They then analysed the cephalograms and the study casts of the patients and ran simple t-tests across their data.

 What did they find?

The cephalometric data was presented as a table of main variables. There was no difference between the groups at the start of treatment. Importantly, there were no differences in the variables at the end of treatment for the early and later treatment groups.

When they looked at the extraction rate they found that this was 38% for the later treatment cases and only 6% of those who had early treatment.

The study cast data revealed no differences between the groups.

Extractions were employed in the permanent dentition in 22 of the 58 (37.9%) late treatment cases, but in only 3 of the 54 (5.6%) early treatment cases. This was clinically and statistically significant.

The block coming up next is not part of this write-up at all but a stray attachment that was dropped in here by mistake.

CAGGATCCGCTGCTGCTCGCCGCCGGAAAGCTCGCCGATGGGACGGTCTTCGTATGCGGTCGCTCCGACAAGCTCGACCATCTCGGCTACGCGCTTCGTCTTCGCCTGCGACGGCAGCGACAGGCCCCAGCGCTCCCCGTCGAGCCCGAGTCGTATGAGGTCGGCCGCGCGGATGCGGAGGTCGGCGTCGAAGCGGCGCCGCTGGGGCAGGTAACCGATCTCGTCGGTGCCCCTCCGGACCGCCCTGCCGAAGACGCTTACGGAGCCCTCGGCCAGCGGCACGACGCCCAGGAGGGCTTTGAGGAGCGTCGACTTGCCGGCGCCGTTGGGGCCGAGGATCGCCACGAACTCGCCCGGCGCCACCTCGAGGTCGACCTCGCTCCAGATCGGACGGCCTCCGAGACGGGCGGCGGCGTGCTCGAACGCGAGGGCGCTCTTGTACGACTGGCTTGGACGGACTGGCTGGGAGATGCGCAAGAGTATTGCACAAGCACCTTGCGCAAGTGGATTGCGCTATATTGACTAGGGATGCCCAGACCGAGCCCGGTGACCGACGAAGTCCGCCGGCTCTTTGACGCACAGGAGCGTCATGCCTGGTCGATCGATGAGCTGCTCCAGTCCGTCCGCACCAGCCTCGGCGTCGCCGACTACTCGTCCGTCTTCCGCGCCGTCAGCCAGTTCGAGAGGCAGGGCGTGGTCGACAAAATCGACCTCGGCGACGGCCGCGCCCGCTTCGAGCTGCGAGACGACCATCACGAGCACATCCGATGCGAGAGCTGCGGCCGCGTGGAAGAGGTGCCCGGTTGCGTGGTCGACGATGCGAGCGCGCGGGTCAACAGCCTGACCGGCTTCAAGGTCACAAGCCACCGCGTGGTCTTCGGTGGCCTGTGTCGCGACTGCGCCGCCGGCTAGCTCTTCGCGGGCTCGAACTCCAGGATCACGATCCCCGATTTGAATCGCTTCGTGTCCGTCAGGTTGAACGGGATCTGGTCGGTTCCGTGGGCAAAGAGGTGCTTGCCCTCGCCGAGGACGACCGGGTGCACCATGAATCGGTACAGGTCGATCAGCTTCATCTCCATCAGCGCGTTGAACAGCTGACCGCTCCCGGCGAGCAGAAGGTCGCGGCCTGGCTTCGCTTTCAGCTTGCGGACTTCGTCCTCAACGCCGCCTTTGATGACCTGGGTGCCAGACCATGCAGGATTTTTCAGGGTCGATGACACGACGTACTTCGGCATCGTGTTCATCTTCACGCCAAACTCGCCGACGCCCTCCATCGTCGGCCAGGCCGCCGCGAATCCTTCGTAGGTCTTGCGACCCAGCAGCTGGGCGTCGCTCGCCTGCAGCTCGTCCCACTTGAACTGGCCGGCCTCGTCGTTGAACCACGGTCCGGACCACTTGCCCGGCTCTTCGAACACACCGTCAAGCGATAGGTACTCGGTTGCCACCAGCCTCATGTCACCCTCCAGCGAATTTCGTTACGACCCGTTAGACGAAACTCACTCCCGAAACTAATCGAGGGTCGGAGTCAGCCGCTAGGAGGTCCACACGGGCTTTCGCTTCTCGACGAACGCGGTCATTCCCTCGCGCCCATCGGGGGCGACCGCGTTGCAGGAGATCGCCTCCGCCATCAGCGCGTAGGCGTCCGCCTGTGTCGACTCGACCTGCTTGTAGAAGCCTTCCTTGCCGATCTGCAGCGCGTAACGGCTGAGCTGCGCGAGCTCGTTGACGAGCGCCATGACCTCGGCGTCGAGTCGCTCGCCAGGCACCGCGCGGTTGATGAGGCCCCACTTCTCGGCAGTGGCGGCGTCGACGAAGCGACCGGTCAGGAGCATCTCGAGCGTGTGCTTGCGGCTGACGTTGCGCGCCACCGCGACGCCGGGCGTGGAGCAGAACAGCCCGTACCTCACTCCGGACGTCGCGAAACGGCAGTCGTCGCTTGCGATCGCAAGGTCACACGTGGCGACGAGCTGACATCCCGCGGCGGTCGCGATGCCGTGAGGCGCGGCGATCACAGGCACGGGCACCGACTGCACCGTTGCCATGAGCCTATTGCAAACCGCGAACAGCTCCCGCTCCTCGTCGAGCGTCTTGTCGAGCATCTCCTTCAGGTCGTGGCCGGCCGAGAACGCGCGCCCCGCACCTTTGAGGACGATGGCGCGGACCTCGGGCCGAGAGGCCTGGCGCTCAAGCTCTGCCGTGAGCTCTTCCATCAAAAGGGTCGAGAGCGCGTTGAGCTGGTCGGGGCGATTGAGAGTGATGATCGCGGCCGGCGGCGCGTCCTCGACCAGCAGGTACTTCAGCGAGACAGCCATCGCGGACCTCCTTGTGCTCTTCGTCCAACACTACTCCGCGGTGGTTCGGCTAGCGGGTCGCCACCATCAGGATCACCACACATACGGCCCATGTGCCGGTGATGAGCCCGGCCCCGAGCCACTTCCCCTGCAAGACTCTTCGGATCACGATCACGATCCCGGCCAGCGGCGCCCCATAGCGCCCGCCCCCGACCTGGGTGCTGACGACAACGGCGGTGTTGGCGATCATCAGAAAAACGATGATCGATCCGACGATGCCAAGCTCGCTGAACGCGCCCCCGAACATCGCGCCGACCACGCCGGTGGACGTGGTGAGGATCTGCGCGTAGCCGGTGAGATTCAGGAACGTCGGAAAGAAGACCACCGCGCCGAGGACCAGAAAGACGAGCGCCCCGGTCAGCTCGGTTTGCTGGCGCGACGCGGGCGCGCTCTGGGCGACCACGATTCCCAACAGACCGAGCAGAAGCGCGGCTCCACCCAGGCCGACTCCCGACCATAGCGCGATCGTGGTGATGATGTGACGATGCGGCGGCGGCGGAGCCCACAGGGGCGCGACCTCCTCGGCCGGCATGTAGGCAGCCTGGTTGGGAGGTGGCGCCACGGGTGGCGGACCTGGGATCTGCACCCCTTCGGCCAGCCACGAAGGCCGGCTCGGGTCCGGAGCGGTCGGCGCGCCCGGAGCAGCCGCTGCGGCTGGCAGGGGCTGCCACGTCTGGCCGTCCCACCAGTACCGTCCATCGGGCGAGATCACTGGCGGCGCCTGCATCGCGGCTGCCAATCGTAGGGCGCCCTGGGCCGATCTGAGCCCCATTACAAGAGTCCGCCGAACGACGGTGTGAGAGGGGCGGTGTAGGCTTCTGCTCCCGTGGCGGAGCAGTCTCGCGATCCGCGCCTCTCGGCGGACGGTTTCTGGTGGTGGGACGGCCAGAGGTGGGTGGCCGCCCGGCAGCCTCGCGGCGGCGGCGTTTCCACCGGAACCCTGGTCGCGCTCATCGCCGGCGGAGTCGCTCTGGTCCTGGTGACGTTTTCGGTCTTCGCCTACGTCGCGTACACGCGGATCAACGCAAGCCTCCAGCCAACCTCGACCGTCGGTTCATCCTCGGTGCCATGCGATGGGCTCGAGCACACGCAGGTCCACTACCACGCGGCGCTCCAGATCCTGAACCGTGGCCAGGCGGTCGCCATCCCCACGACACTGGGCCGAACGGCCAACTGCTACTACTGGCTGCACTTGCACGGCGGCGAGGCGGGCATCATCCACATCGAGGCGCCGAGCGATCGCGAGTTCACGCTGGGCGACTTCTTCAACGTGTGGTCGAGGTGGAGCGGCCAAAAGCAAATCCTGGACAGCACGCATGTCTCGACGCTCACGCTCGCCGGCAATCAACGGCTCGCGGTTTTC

I have previously mentioned that an important variable we need to consider in clinical studies is the burden of care to the patients. They measured this as treatment time and number of office visits.. I’ve extracted this into this table;

 

TreatmentTreatment time (years)Treatment time plus supervision (years)Number of office visit
Early2.65.853
Late2.62.633

 

They did not carry out a cost effectiveness analysis, but I would suggest that this is not necessary because of the large differences. It is very clear that the burden of care for  early treatment was far in excess of treatment in the permanent dentition.

I found the discussion rather difficult to follow, but they concluded that

  1. Early treatment resulted in successful treatment
  2. Early treatment had less extractions
  3. Early treatment patients have less time in phase 2 fixed appliances but the late treatment patients spent much less time in total treatment

These conclusions were fair but in their abstract they concluded;